(Beyond Pesticides, February 7, 2014) Flying in the face ofÂ recent science demonstrating that pollinator populations are declining, the U.S. Environmental Protection Agency (EPA) has made the decision to unconditionally register another pesticide that is known to be highly toxic to bees, coming almost one year after EPA registered sulfoxaflor, disregarding concerns from beekeepers and environmental groups. The announcement, posted in the Federal Register on Wednesday, set tolerances for the pesticide cyantraniliprole in foods ranging from almonds and berries, to leafy vegetables, onions, and milk. EPA establishes the allowable limit of the chemical residue, called tolerances, based on what EPA considers âacceptableâ risk.Â EPAâs ruling details that âthere is a reasonable certainty that no harm will result from aggregate exposure to the pesticide residue,â despite all evidence that cyantraniliprole is toxic to bees and harmful to mammals.
Ignoring beekeeper warning and concerns on their impacts to bees, EPA has given the green light for cyantraniliprole after recently registering sulfoxaflor. Â In July 2013, beekeepers filed suit against EPA for their decision to register sulfoxaflor when it failed to demonstrate that it will not cause any âunreasonable adverse effects on the environmentâ as required by the Federal Insecticide, Fungicide, and Rodenticide Act (FIFRA).Â Several comments were submitted by concerned beekeepers and environmental advocacy groups, like Beyond Pesticides, during the public comment period that stated that approval of a cyantriliprole, pesticide highly toxic to bees would only exacerbate the problems faced by an already tenuous honey bee industry and further decimate bee populations. However, instead of denying or suspending registration in the face of dire pollinator losses, EPA has chosen to register another insecticide that is toxic to bees, dismissing concerns regarding bee health in its response, and setting itself up for further litigation.
Cyantraniliprole is a systemic insecticide that works by impairing the regulation of muscle contractions causing paralysis and eventual death in insects. Beyond its impact to target pests âwhich include sucking and chewing insects such as whiteflies and thripsâ EPAâs most disturbing conclusions relate to the impact of cyantraniliprole on the livers of mammals: âWith repeated dosing, consistent findings of mild to moderate increases in liver weights across multiple species (rats, mice, and dogs) are observed. Dogs appear to be more sensitive than rats and miceâŚshow[ing] progressive severity with increased duration of exposure.â
EPA notes that cyantraniliprole also alters the stability of the thyroid as tested on laboratory rats as a result of enhanced metabolism of the thyroid hormones by the liver. Although the agency states that âcyantraniliprole is not a direct thyroid toxicant,â any indirect effects on thyroid function are likely to disrupt the endocrine system. Given that its current endocrine disruptor screening program (EDSP) is currently still in the process of validating tests, EPAâs registration of a new active ingredient that shows a propensity for endocrine disruption is cause for alarm.
In addition to these findings, EPA has registered cyantraniliprole as a seed treatment although it is considered âhighly toxic on acute and oral contact basisâ for bees. EPA is aware that pesticide-treated seeds directly threaten foraging bees and other non-target organisms, which are exposed to contaminated dust plumes during planting. Studies have documented high bee mortality following seed sowing and exposure to contaminated dust from agricultural fields. Moreover, EPA acknowledges the need to reduce fugitive toxic dust. However, with emerging science increasingly attributing pesticide exposures as one of the major causes of pollinator declines and the recent precautionary measuresÂ taken in the European Union to ban the use of pesticides known to impact bees, EPAâs registration of cyantraniliprole raises serious concerns.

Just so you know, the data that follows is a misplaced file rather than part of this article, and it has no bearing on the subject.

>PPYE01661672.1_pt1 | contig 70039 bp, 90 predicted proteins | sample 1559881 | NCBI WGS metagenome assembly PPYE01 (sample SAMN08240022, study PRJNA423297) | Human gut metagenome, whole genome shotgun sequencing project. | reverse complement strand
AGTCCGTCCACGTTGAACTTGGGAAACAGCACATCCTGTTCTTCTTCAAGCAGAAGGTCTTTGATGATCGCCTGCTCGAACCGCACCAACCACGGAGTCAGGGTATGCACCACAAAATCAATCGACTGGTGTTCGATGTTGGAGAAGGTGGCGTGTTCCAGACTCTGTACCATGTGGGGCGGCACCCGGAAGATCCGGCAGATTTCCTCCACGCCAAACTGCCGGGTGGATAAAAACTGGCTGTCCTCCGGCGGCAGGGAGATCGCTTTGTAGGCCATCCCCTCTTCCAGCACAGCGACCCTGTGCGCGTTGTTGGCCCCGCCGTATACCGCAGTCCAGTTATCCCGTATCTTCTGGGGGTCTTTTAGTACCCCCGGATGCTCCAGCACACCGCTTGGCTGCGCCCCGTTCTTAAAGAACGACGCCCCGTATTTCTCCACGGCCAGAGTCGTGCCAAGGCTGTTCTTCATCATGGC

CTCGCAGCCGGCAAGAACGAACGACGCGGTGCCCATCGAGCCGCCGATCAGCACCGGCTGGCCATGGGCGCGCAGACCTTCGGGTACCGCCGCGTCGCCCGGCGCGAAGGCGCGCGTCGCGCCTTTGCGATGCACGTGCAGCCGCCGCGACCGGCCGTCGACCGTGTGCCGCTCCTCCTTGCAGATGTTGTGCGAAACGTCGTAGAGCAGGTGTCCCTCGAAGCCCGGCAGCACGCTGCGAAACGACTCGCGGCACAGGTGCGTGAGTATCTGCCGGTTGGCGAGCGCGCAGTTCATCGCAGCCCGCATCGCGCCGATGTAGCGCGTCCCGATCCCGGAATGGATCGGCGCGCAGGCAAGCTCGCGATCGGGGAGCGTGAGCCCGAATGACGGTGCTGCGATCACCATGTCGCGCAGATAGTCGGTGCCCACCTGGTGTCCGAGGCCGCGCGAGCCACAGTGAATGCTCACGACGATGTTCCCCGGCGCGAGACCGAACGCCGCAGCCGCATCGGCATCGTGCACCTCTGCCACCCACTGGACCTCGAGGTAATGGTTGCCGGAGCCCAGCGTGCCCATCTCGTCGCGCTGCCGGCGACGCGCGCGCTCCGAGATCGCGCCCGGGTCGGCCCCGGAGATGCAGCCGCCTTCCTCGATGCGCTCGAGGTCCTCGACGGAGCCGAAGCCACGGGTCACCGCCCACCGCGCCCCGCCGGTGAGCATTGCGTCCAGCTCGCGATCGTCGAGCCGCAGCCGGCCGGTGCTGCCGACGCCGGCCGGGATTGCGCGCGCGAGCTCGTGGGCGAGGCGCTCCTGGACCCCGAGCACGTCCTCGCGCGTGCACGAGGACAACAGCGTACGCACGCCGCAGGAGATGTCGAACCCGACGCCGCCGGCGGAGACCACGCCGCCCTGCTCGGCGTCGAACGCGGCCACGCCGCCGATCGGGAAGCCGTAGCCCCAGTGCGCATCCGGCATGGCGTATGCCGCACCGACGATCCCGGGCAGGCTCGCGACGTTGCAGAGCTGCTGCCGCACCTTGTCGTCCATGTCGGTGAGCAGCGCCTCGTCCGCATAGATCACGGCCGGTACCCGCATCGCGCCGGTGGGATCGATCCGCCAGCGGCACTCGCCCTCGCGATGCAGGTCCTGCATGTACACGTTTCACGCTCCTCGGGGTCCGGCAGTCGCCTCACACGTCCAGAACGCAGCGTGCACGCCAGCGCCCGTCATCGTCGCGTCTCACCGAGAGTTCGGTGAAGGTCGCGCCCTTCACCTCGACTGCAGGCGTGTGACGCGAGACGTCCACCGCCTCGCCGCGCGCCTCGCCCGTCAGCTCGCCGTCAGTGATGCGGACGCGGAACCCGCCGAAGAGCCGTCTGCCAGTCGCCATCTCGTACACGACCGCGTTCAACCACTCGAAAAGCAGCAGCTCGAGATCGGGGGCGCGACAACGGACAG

Beekeepers nationwide have experienced honey bee losses of over 40 percent over the 2012/2013 winter period â2013/2014 winter losses are likely to be released soonâ with some beekeepers reporting losses of over 70 percent, far exceeding the normal rate of 10 to 15 percent. Some have even been driven out of business. Current estimates of the number of surviving hives in the U.S. show that these colonies may not be able to meet the future pollination demands of agricultural crops.
EPA’s approach to registration reinforces the urgent need for a national transition to organic. The takeaway for organic, as it grows beyond its current $35 billion market share, is the need for rigorousÂ science-based decision making that requires precaution on the allowance of chemical products in the face of hazards and scientific uncertainty. We must keep in mind the underlying standards of the organic rule, which requires that practices âmaintain or improve soil organic matter content in a manner that does not contribute to contamination of crops, soil, or water by plant nutrients, pathogenic organisms, heavy metals, or residues of prohibited substances.â
For the most recent action being taken to protect honey bees, see the Beyond Pesticides BEE ProtectiveÂ campaign which works with national and local groups to protect honey bees and other pollinators from pesticides and contaminated landscapes.
Join us April 11-12 for Beyond Pesticidesâ 32nd National Pesticide Forum, in Portland, OR on âAdvancing Sustainable Communities: People, pollinators, and practicesâ which will focus on solutions to the decline of pollinators and other beneficials; strengthening organic agriculture; improving farmworker protection and agricultural justice; and creating healthy buildings, schools and homes. Space is limited so register now.
All unattributed positions and opinions in this piece are those of Beyond Pesticides.
Source: Federal Register